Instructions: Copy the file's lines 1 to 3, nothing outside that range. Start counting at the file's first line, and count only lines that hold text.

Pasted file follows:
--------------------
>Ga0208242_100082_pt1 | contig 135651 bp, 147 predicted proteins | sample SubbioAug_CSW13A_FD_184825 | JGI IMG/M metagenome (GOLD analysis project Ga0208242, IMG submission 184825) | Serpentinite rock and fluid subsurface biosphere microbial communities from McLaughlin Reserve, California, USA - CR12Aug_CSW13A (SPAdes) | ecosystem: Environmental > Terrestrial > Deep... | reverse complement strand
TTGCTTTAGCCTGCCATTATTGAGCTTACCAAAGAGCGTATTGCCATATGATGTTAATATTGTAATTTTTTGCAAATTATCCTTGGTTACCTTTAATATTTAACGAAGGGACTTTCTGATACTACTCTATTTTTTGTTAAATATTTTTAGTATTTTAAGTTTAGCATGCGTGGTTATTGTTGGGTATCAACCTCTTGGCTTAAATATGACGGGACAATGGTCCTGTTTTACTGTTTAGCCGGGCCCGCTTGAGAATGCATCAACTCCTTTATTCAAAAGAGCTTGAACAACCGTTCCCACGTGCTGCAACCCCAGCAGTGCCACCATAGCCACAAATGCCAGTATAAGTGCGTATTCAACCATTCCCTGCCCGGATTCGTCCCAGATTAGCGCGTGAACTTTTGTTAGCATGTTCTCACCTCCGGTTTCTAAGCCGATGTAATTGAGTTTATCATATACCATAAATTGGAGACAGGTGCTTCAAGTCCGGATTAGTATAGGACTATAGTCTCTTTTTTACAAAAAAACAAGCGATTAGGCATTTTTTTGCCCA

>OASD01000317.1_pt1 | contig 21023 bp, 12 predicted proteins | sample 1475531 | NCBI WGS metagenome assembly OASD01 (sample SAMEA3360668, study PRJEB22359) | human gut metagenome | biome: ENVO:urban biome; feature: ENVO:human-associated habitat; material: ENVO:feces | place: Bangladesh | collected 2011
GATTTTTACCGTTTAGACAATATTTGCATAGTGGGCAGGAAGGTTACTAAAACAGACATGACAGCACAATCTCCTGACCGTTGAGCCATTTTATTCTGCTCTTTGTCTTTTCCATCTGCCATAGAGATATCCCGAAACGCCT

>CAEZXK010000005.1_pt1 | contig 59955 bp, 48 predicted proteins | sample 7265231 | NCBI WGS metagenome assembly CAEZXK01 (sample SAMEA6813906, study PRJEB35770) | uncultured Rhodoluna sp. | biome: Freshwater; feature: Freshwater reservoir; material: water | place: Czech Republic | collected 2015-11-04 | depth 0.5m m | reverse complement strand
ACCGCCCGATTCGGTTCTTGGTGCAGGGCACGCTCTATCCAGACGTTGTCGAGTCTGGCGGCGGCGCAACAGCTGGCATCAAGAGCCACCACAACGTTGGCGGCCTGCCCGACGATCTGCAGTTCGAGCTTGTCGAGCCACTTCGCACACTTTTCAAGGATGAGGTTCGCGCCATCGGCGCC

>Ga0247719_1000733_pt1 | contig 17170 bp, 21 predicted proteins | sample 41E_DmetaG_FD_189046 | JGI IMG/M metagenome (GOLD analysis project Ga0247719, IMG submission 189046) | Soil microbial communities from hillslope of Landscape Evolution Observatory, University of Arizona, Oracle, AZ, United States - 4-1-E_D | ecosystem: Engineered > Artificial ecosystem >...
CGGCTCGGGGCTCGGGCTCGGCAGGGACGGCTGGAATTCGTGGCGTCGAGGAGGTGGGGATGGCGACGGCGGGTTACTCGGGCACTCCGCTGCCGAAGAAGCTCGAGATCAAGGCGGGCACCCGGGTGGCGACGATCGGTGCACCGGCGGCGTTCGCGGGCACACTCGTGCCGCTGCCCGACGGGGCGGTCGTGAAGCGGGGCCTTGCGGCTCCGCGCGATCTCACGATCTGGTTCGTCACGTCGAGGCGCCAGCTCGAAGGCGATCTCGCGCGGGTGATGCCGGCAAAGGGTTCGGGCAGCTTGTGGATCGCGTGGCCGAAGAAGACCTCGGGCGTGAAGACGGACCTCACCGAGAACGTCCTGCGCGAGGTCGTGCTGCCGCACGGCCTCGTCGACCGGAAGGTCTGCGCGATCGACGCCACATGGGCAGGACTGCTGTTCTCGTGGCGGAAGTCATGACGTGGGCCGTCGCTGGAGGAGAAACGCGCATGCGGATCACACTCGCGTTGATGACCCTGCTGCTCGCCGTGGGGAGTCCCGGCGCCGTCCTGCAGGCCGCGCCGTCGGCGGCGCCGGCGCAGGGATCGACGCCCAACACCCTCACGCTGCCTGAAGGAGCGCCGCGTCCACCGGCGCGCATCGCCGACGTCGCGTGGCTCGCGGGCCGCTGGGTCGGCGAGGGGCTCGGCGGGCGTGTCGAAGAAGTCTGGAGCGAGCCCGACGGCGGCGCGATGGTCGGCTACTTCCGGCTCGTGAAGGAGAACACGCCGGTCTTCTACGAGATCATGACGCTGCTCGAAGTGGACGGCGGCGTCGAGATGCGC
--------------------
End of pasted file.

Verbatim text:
>Ga0208242_100082_pt1 | contig 135651 bp, 147 predicted proteins | sample SubbioAug_CSW13A_FD_184825 | JGI IMG/M metagenome (GOLD analysis project Ga0208242, IMG submission 184825) | Serpentinite rock and fluid subsurface biosphere microbial communities from McLaughlin Reserve, California, USA - CR12Aug_CSW13A (SPAdes) | ecosystem: Environmental > Terrestrial > Deep... | reverse complement strand
TTGCTTTAGCCTGCCATTATTGAGCTTACCAAAGAGCGTATTGCCATATGATGTTAATATTGTAATTTTTTGCAAATTATCCTTGGTTACCTTTAATATTTAACGAAGGGACTTTCTGATACTACTCTATTTTTTGTTAAATATTTTTAGTATTTTAAGTTTAGCATGCGTGGTTATTGTTGGGTATCAACCTCTTGGCTTAAATATGACGGGACAATGGTCCTGTTTTACTGTTTAGCCGGGCCCGCTTGAGAATGCATCAACTCCTTTATTCAAAAGAGCTTGAACAACCGTTCCCACGTGCTGCAACCCCAGCAGTGCCACCATAGCCACAAATGCCAGTATAAGTGCGTATTCAACCATTCCCTGCCCGGATTCGTCCCAGATTAGCGCGTGAACTTTTGTTAGCATGTTCTCACCTCCGGTTTCTAAGCCGATGTAATTGAGTTTATCATATACCATAAATTGGAGACAGGTGCTTCAAGTCCGGATTAGTATAGGACTATAGTCTCTTTTTTACAAAAAAACAAGCGATTAGGCATTTTTTTGCCCA

>OASD01000317.1_pt1 | contig 21023 bp, 12 predicted proteins | sample 1475531 | NCBI WGS metagenome assembly OASD01 (sample SAMEA3360668, study PRJEB22359) | human gut metagenome | biome: ENVO:urban biome; feature: ENVO:human-associated habitat; material: ENVO:feces | place: Bangladesh | collected 2011